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It's All About The Trout--Restoring Deep Brook And Pootatuck Fisheries



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It’s All About The Trout––

Restoring Deep Brook And Pootatuck Fisheries

By Dottie Evans

Over the past couple of years, there has been increased concern about the health and well-being of Newtown’s irreplaceable Class 1 Wild Trout Management Area at the confluence of Deep Brook and the Pootatuck River below Commerce Park.

The need to preserve this resource has spurred a two-part restoration and monitoring program that is now well underway, as local members of the national conservation organization known as Trout Unlimited work with town and state officials.

Phase One completed this past weekend was the reshaping and stabilization of two sections of stream bank to restore habitat and prevent erosion. Phase Two, a two-year, Environmental Protection Agency (EPA) -directed biological testing program of the stream’s water, begins October 22.

“We have to protect these waters,” said James Belden, spokesman for the Candlewood Valley Chapter of Trout Unlimited.

Listing potential assaults on the breeding population of native brown and rainbow trout, Mr Belden mentioned sun exposure due to lack of tree cover, siltation from the sewage plant, and salt overflow from the Department of Transportation shed at Fairfield Hills. He did not mention two other ongoing threats –– poaching and oil spills.

“All these things at the same time –– we’re working on fixing them. Especially since last December when the last 200 yards of Deep Brook was getting hammered,” Mr Belden commented, referring obliquely to the December 30, 2004, fuel oil spill that occurred upstream at Reed Intermediate School.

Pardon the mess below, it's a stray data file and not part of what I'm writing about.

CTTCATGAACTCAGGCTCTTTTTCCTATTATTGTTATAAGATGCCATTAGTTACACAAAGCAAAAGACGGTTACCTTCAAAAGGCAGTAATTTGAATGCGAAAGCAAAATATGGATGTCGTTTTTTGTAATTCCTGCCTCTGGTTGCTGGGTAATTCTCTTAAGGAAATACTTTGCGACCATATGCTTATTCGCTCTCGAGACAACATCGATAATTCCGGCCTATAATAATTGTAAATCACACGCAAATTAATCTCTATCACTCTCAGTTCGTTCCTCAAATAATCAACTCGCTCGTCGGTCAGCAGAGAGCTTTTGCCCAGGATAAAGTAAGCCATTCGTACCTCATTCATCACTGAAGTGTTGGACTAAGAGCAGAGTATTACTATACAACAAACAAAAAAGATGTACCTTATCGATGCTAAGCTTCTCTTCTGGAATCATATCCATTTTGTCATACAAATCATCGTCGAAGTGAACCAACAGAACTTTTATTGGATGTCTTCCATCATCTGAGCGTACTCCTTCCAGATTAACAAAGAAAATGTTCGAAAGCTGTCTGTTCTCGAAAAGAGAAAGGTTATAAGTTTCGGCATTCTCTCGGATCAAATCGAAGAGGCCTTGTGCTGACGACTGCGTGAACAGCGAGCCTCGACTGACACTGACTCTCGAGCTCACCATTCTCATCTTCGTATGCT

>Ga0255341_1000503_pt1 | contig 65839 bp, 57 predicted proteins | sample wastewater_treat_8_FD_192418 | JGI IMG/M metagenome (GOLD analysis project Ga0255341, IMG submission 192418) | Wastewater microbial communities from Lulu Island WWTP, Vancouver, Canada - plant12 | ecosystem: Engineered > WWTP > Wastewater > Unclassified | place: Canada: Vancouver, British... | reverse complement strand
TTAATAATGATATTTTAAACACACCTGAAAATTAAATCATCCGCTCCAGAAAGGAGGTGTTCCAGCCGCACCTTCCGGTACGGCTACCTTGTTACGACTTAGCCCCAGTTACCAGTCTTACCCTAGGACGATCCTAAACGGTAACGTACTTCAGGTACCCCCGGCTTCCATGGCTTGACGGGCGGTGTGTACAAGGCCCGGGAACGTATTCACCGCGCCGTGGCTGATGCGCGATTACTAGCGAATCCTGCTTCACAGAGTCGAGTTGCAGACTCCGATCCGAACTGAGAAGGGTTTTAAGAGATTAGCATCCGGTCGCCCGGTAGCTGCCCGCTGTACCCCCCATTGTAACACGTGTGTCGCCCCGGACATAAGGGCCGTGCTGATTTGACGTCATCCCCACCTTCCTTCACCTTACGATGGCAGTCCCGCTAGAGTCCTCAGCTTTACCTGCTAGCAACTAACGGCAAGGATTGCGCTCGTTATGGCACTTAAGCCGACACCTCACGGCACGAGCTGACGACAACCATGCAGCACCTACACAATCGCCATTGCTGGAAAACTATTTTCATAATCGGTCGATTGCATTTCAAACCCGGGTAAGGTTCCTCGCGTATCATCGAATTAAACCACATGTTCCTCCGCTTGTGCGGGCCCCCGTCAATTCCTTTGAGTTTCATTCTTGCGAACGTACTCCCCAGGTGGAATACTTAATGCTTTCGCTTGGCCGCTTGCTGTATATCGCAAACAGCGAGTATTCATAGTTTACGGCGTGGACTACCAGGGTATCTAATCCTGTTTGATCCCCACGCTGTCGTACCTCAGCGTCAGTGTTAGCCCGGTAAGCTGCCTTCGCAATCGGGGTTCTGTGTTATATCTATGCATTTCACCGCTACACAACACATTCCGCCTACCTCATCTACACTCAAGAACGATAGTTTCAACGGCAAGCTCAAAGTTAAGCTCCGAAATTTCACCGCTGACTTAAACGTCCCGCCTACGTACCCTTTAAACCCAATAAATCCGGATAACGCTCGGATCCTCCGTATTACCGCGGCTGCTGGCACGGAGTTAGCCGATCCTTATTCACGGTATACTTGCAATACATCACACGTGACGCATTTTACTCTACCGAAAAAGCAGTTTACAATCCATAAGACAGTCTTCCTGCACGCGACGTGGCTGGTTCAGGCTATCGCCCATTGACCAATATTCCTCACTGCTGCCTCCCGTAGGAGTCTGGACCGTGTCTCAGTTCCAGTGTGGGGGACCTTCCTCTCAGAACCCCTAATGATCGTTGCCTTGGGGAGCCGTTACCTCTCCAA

“It helps that the old Fairfield Hills sewer plant was decommissioned,” he said, “and we’ll soon be testing at three sites in both Deep Brook and the Pootatuck to monitor the health of the aquatic life that nourishes the young trout.

“We’d been holding off on the tree planting because of the drought. But now it’s done, and we’re ready for the next stage,” he said with satisfaction.

Standing with several other Trout Unlimited members beside the Pootatuck on Saturday, October 1, Mr Belden gazed across the newly restored stream bank buttressed by a sturdy wall of logs anchored at the bend of a deep pool. His comments reflected the optimism felt by many Trout Unlimited members who have come from surrounding towns to help with the work projects.

Trees To Shade The Pools

The stream restoration work has been funded by two sources. A $6,700 Embrace-A-Stream Grant was won by Trout Unlimited in the spring of 2005, and the balance of the work has been paid for by an EPA consent order in lieu of a cash fine to the town following last December’s Reed Intermediate School oil spill.

Controlling erosion with streamside plantings and shaping the stream banks to improve habitat were two important goals accomplished during work begun in June and completed in early October.